After about two hours, re-check the meter. If the reading is the same, congratulations! You likely don’t have leaks.

But if the numbers have gone up, it’s a sign you have plumbing leaks. Please don’t delay locating and fixing them with the help of a reputable plumbing service.

Routinely Test Water Pressure

This test helps identify and address potential problems related to the pressure of your water supply. Here’s how to perform it:

  • Buy a pressure gauge from your local hardware store
  • Hook up the gauge to a hose faucet
  • Turn off all other water-using appliances
  • Turn only the hose faucet on to get a baseline reading

The ideal water pressure is around 60 pounds per square inch (PSI), which gives a reasonable flow rate. Flow rate is the amount of water flowing through pipes and out of your plumbing fixtures.

What if Your Water Pressure Is Too Low?

Low water pressure (less than 40 PSI) often results in a low flow rate. In this case, taps and showerheads will produce too little water, and it’ll take forever to shower, fill cooking pots, or perform cleaning tasks.

Sometimes, low water pressure is an issue with your water supplier. To verify, ask your neighbors if they experience it, too.

If not, you likely have an isolated problem; you may have water leaks, corroded pipes, or a failing pressure regulator. Call your dependable local plumber for help.

What if It’s Too High?

You don’t want high water pressure (over 60 PSI), as it can strain and stress your pipes and fixtures. That can cause early wear, tear, and degradation of plumbing components, causing them to break down and fail sooner.

Like low water pressure, high pressure can also be due to supplier issues or a defective pressure regulator. A highly experienced plumber can help you determine and address the root cause.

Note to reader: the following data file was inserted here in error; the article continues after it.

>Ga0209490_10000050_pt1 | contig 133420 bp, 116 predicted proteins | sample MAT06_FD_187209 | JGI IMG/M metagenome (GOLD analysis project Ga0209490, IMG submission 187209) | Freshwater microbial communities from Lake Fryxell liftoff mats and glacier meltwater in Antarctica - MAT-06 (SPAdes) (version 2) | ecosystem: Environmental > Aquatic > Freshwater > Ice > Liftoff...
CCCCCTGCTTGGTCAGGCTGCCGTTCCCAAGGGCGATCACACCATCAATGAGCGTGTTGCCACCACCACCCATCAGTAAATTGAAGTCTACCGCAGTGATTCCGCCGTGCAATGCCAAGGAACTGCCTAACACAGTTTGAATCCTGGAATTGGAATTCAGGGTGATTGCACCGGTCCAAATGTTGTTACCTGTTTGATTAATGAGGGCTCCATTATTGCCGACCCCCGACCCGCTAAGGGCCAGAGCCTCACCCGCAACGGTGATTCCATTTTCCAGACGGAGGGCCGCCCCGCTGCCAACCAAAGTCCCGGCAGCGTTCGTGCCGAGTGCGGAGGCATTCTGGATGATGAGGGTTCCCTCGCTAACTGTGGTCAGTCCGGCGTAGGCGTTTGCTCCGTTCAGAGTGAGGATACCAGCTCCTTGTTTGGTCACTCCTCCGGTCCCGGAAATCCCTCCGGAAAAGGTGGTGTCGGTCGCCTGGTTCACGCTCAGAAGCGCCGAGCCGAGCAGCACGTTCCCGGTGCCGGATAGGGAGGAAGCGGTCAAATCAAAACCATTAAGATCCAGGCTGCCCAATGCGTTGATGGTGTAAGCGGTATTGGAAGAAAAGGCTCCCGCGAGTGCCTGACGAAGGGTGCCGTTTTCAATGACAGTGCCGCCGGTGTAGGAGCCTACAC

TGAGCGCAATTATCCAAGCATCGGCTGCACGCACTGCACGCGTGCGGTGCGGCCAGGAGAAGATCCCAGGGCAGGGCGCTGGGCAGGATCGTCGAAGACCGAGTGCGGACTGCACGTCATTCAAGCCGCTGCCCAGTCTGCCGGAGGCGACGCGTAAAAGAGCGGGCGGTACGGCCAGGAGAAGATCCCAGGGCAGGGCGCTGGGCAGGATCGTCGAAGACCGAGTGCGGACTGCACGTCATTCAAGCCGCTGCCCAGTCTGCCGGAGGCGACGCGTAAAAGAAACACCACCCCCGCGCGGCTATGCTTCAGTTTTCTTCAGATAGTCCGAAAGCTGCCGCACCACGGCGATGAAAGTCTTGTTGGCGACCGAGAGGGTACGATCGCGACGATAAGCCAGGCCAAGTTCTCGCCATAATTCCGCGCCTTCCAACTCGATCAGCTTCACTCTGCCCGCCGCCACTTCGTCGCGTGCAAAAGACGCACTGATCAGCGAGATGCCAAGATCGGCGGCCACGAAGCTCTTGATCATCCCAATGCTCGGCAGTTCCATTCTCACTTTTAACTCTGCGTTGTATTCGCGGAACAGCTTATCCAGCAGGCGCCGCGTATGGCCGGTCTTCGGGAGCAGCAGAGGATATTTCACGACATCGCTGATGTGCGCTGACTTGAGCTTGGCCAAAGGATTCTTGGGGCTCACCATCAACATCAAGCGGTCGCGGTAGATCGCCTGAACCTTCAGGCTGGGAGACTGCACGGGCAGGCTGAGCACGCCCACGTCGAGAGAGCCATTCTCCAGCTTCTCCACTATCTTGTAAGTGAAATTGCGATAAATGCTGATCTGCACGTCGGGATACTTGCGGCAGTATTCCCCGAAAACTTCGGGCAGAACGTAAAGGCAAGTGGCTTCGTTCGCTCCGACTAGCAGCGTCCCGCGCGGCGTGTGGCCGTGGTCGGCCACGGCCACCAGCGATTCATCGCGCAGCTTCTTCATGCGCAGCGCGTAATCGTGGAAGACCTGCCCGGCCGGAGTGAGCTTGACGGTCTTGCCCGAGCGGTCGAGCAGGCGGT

Invest in Regular Drain Cleaning and Inspection Services

You may be using your drains and toilets properly, but not everyone in your family may be as careful as you are. Accidents like dropping and flushing items unintentionally down the toilet may also happen.

That’s why it pays to schedule annual professional drain services, including inspections and cleaning. These can help keep your drains running smoothly and prevent clogs from worsening. They also give you a clearer picture of your plumbing system’s condition so you’ll know if any issue needs addressing immediately.

Keep Pipes Healthy With Proper Plumbing Maintenance

Proper plumbing maintenance helps prevent clogs, leaks, and water pressure woes, keeps your pipes healthy, and prolongs their life.

So, if you haven’t had your plumbing system serviced for a long time, now’s the best time to let the pros at Comfort Now do it for you. Our company, founded in 2011, has served customers in Porterville, Tulare, Springville, and nearby areas for over a decade. You can rely on our highly experienced technicians (who all undergo continuous training), 24/7 service, and five different guarantees.

Contact us today to schedule your plumbing service! We look forward to hearing from you and giving you a free system evaluation.